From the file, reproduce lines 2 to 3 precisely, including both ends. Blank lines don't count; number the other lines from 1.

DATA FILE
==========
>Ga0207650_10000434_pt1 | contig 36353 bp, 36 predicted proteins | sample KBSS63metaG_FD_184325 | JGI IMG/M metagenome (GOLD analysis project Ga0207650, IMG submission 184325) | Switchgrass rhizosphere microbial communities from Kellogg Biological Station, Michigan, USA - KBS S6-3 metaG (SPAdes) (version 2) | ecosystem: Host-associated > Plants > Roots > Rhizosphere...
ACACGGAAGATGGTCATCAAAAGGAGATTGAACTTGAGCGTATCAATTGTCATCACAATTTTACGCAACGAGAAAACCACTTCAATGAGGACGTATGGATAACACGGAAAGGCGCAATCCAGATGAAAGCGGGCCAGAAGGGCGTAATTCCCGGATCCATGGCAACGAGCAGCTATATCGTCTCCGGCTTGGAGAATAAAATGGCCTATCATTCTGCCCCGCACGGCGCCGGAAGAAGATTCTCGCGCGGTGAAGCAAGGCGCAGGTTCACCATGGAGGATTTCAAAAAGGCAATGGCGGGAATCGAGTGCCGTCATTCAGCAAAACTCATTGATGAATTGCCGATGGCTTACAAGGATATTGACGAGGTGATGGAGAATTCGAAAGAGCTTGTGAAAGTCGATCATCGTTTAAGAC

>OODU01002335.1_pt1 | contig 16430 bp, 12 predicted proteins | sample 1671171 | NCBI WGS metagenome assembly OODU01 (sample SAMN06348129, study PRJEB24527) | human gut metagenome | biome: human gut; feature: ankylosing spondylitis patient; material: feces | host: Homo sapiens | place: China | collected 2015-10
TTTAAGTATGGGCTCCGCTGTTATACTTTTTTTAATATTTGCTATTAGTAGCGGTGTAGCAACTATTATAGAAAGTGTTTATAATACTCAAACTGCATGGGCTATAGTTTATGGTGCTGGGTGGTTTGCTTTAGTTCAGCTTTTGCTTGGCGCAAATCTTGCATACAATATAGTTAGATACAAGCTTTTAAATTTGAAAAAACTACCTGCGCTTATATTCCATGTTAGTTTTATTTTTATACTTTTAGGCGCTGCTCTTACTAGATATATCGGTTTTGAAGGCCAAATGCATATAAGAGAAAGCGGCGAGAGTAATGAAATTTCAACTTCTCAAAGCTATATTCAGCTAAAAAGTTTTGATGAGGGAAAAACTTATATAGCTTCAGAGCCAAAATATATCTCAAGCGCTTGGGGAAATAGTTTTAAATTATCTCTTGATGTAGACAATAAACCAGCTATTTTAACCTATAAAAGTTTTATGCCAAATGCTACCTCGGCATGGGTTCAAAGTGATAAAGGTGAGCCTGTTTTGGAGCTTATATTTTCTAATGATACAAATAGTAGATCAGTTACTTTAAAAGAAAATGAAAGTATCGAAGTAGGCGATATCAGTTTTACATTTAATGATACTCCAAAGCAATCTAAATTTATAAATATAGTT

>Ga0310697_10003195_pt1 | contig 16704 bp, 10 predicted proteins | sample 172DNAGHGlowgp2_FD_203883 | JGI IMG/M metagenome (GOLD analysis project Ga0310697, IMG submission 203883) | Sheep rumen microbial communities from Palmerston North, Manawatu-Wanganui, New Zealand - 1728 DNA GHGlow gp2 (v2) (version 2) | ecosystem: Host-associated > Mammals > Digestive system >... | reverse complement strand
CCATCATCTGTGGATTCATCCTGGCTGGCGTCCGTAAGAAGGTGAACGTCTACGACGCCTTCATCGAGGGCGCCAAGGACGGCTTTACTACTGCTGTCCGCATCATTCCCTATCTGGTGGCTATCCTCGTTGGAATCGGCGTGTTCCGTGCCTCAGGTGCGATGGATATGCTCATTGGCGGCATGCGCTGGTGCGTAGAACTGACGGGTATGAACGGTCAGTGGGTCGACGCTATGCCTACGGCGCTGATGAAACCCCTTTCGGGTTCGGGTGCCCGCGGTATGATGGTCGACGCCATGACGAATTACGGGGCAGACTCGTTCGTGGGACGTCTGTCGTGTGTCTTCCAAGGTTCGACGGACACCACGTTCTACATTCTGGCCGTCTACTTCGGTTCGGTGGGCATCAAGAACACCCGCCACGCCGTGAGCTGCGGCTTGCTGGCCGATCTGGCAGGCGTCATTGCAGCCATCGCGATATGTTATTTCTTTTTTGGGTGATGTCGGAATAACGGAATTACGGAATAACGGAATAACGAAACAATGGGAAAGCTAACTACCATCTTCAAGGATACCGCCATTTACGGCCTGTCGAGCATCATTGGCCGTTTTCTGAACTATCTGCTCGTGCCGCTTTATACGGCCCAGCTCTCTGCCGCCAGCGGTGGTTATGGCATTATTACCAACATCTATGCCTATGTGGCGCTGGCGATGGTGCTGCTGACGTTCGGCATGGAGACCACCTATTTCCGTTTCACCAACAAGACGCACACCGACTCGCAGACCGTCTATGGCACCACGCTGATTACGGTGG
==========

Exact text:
ACACGGAAGATGGTCATCAAAAGGAGATTGAACTTGAGCGTATCAATTGTCATCACAATTTTACGCAACGAGAAAACCACTTCAATGAGGACGTATGGATAACACGGAAAGGCGCAATCCAGATGAAAGCGGGCCAGAAGGGCGTAATTCCCGGATCCATGGCAACGAGCAGCTATATCGTCTCCGGCTTGGAGAATAAAATGGCCTATCATTCTGCCCCGCACGGCGCCGGAAGAAGATTCTCGCGCGGTGAAGCAAGGCGCAGGTTCACCATGGAGGATTTCAAAAAGGCAATGGCGGGAATCGAGTGCCGTCATTCAGCAAAACTCATTGATGAATTGCCGATGGCTTACAAGGATATTGACGAGGTGATGGAGAATTCGAAAGAGCTTGTGAAAGTCGATCATCGTTTAAGAC

>OODU01002335.1_pt1 | contig 16430 bp, 12 predicted proteins | sample 1671171 | NCBI WGS metagenome assembly OODU01 (sample SAMN06348129, study PRJEB24527) | human gut metagenome | biome: human gut; feature: ankylosing spondylitis patient; material: feces | host: Homo sapiens | place: China | collected 2015-10